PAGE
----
MSF has been working in Sudan for many years already. I arrived in September 2020 to help start new activities in Kassala and South Darfur. At that time, Sudan was in the process of recovering from severe floods, and there were reports of viral hemorrhagic fever in two states to which MSF also provided some support. However, when fighting erupted in Ethiopia in early November, we adapted our approach and headed for the Ethiopian border. On November 19, we set up our first clinic in Gedaref.

We are now scaling up our activities at the border crossing locations and in the two permanent official camps Um Rakuba and Al Tanideba. In these permanent camps, we will be providing primary health care, reproductive health care, mental health care, vaccination, malnutrition treatment, and treatment for chronic health conditions. We are also preparing an inpatient care department and provision of water and sanitation facilities. Our activities always include direct engagement with communities about their needs.

On the border in Hamdayet, we are supporting a Ministry of Health clinic to provide free health care to both the Hamdayet community and refugees, working with communities and setting up services for reproductive health care, mental health care, treatment of chronic health conditions, and provision of water and sanitation facilities. Our teams are also at the points where refugees cross the border providing health checks—including screening for malnutrition. As there are no other organizations at the border crossing points, we often also provide information and guidance to the new arrivals about where they can go next and what services they can reach—as the reception camp is on the other side of town.

What are living conditions like in Hamdayet and the official camps?

The humanitarian situation in the reception area in Hamdayet is poor: there is not enough shelter, food, water or essential relief items for the people there. Many of the refugees are staying in the village, as there are more shelter options there. 

In the camps, services are still being scaled up, but the response is too slow. Since November 3, between 250 to 350 refugees have been moved to Um Rakuba [camp] every day. The movement of people to [the new] Al Tanideba camp started in the first week of January, although the site is hardly prepared to receive people yet. We are extremely worried refugees are arriving to a camp that lacks essential services, and that their basic needs will not be met.

At the same time, refugees keep arriving in Sudan, which means that services in the transit camps need to be well maintained and improved especially because the total number of refugees in these sites continues to be high.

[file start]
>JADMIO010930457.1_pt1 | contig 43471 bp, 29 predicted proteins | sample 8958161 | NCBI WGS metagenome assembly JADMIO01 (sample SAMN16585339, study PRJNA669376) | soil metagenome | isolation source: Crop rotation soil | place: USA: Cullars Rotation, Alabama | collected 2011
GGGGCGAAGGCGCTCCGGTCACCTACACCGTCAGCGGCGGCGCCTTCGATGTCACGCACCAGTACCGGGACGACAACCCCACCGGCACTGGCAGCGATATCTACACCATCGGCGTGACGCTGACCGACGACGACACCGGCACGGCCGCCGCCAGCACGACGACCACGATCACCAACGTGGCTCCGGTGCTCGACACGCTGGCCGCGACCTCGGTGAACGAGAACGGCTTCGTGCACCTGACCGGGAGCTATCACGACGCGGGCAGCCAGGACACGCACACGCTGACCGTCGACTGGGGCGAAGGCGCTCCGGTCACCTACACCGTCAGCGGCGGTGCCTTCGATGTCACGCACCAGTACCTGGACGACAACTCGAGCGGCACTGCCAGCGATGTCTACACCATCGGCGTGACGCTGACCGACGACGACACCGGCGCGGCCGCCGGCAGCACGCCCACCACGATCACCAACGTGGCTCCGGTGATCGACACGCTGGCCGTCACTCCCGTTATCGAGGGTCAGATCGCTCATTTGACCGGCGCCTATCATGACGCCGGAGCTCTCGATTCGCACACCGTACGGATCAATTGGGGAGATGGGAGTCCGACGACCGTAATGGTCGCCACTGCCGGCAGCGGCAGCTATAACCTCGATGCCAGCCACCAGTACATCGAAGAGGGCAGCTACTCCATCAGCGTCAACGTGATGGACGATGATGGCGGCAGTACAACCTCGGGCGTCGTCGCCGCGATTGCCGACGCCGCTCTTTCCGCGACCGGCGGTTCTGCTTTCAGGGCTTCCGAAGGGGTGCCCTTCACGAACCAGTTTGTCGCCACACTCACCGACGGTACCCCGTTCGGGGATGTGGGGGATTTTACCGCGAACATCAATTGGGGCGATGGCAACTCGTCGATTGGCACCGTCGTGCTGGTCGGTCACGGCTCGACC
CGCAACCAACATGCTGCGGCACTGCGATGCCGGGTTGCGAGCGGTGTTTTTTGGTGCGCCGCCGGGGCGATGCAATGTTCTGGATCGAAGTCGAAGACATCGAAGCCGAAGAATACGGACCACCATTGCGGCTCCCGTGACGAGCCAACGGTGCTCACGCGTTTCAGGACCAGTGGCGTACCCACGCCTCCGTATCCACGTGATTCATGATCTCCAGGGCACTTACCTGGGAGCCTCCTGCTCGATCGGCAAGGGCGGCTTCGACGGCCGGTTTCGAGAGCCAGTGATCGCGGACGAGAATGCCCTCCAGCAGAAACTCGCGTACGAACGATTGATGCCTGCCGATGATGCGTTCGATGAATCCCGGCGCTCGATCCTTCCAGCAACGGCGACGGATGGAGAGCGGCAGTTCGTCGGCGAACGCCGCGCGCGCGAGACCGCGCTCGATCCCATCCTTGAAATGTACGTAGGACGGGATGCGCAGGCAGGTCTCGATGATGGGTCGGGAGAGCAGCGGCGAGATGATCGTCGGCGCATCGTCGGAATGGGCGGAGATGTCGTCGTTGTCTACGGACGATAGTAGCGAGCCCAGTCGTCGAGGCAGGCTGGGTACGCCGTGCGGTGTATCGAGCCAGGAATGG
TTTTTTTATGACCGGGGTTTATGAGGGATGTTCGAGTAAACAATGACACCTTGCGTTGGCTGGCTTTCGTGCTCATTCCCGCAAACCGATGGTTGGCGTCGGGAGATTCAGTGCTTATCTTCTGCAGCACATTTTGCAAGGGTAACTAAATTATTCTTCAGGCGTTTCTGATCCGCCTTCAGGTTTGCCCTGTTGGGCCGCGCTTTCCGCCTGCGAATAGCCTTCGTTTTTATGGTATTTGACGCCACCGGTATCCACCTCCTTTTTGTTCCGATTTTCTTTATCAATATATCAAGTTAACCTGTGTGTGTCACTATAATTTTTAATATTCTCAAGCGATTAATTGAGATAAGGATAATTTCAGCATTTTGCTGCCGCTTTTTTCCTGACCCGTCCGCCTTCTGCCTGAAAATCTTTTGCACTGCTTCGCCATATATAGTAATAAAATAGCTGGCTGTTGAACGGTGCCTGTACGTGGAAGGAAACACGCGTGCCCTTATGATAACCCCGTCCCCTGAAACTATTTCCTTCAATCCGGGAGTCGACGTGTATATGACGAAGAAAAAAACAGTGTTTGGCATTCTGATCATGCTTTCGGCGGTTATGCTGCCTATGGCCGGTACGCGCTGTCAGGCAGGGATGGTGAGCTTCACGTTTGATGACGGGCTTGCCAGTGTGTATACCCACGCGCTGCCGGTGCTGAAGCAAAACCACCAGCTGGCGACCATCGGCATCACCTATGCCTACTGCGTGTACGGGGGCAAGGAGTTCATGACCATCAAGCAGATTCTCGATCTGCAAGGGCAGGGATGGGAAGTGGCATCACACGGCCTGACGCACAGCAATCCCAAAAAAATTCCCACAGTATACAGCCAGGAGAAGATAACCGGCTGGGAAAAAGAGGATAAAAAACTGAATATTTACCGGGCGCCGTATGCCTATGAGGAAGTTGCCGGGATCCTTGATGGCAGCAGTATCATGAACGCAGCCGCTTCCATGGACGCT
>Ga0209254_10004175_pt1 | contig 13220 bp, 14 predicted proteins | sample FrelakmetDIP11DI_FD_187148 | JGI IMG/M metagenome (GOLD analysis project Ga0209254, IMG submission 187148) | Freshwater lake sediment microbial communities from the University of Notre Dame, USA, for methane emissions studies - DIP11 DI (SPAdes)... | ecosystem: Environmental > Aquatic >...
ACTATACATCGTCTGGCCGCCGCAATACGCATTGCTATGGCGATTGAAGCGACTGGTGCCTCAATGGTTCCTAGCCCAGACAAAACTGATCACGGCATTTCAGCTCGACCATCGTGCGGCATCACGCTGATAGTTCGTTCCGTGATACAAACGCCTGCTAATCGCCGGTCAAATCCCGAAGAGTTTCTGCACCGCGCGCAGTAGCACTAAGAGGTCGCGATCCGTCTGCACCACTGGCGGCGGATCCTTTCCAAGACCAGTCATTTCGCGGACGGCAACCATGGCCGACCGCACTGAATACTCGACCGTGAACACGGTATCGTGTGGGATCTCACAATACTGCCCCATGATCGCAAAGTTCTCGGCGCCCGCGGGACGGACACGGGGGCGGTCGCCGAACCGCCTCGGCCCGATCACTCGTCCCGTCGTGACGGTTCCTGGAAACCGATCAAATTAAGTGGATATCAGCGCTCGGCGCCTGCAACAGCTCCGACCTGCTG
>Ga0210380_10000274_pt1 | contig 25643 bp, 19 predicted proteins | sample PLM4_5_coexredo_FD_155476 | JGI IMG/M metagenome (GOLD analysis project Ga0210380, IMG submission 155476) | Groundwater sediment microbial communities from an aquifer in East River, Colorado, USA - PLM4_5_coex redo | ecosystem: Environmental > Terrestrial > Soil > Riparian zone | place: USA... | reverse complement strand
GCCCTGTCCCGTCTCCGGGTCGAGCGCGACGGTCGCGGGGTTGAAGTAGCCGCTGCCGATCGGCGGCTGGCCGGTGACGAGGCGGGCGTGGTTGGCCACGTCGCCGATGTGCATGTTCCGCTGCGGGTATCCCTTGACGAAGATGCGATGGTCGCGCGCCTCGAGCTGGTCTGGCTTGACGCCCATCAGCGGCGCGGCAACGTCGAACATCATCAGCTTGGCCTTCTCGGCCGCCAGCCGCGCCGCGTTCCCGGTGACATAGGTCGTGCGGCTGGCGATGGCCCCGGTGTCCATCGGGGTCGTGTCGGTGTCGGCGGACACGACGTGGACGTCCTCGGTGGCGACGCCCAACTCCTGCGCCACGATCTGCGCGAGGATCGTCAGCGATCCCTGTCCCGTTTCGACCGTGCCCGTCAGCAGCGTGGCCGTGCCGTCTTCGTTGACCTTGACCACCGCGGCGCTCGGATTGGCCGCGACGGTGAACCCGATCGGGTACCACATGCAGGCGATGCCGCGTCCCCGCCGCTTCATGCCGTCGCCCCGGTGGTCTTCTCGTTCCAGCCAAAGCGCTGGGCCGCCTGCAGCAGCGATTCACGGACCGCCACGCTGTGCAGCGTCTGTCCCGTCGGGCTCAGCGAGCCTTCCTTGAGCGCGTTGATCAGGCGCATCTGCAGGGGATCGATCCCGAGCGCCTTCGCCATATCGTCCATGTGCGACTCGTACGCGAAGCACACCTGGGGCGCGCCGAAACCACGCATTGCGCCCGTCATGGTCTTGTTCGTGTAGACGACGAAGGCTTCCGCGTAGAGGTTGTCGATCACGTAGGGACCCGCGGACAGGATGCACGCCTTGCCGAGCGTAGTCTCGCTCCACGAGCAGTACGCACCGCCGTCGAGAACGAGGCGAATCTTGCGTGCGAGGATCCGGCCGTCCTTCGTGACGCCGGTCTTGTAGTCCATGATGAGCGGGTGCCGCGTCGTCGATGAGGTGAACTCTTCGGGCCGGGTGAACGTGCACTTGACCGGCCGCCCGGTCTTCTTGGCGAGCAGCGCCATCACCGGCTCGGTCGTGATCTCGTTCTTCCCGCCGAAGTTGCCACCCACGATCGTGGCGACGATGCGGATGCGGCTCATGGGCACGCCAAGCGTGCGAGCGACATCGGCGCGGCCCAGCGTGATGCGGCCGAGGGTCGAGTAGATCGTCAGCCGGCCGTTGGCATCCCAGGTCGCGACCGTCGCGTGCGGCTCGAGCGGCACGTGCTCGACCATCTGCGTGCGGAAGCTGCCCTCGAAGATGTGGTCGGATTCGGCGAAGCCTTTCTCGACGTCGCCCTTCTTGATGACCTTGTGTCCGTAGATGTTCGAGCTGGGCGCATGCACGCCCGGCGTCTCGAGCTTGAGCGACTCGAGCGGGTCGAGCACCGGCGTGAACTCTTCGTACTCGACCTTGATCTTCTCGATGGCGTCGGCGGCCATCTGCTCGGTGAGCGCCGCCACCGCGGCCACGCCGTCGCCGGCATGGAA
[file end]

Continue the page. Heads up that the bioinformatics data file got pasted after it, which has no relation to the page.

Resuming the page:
What are main challenges in responding to this refugee crisis?

For MSF, one of our biggest challenges was to get a hold of enough medical supplies. We are seeking emergency delivery of medical supplies so that we can respond in a timely manner. The pandemic has also created challenges to bringing in experienced medical staff, as there is already a shortage in the country.

The sudden influx of refugees has put a strain on existing infrastructure and the health service in Sudan. This came on top of existing fuel shortages and steep inflation in Sudan, which caused logistical and financial difficulties for everyone involved.”  

In general, rapid assistance is required to address the needs of the refugees—particularly in advance of the rainy season, which will make this area of Sudan very difficult to access. It is extremely important that the government of Sudan, the UN, donors, and NGOs [nongovernmental organizations] do everything in their power to scale up; coordination by UNHCR [the UN Refugee Agency] and the Sudanese COR [Commissioner for Refugees] needs to be improved; more funding from donors is urgently needed; and permission to import supplies and start activities must happen in days, instead of weeks.

What are the refugees’ main concerns?

Many of the refugees became separated from family members as they fled, so one of their main issues is concern for family and loved ones, due to the limited phone network in the Tigray region.

We have seen several unaccompanied children, most of whom were separated from their families as they ran away from their homes. We refer the children to the UN Refugee Agency’s (UNHCR) child protection services.

Other concerns that we hear of include farmers missing the harvest of their crops. Now that they are in Sudan, they are worried about how they will earn a living, and where they can get food and shelter.

Some refugees have talked about their concerns regarding the COVID-19 pandemic, but most tell me they have bigger things to worry about, such as shelter, food, and access to water.